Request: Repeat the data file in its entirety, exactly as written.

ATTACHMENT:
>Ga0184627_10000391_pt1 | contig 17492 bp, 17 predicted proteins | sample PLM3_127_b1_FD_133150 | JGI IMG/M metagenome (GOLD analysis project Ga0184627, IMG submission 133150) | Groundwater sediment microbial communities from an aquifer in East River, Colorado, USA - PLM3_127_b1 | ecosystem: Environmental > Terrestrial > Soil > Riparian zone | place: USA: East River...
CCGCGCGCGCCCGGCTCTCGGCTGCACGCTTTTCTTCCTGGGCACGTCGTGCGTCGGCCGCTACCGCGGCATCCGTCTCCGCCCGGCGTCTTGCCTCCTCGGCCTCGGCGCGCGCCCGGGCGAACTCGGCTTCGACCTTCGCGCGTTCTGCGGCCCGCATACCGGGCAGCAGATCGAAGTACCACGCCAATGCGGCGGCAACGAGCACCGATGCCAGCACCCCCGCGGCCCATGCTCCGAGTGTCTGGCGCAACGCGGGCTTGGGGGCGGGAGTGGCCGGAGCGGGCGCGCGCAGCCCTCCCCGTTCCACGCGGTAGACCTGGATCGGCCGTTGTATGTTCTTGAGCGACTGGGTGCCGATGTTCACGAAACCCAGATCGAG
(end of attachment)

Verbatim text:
>Ga0184627_10000391_pt1 | contig 17492 bp, 17 predicted proteins | sample PLM3_127_b1_FD_133150 | JGI IMG/M metagenome (GOLD analysis project Ga0184627, IMG submission 133150) | Groundwater sediment microbial communities from an aquifer in East River, Colorado, USA - PLM3_127_b1 | ecosystem: Environmental > Terrestrial > Soil > Riparian zone | place: USA: East River...
CCGCGCGCGCCCGGCTCTCGGCTGCACGCTTTTCTTCCTGGGCACGTCGTGCGTCGGCCGCTACCGCGGCATCCGTCTCCGCCCGGCGTCTTGCCTCCTCGGCCTCGGCGCGCGCCCGGGCGAACTCGGCTTCGACCTTCGCGCGTTCTGCGGCCCGCATACCGGGCAGCAGATCGAAGTACCACGCCAATGCGGCGGCAACGAGCACCGATGCCAGCACCCCCGCGGCCCATGCTCCGAGTGTCTGGCGCAACGCGGGCTTGGGGGCGGGAGTGGCCGGAGCGGGCGCGCGCAGCCCTCCCCGTTCCACGCGGTAGACCTGGATCGGCCGTTGTATGTTCTTGAGCGACTGGGTGCCGATGTTCACGAAACCCAGATCGAG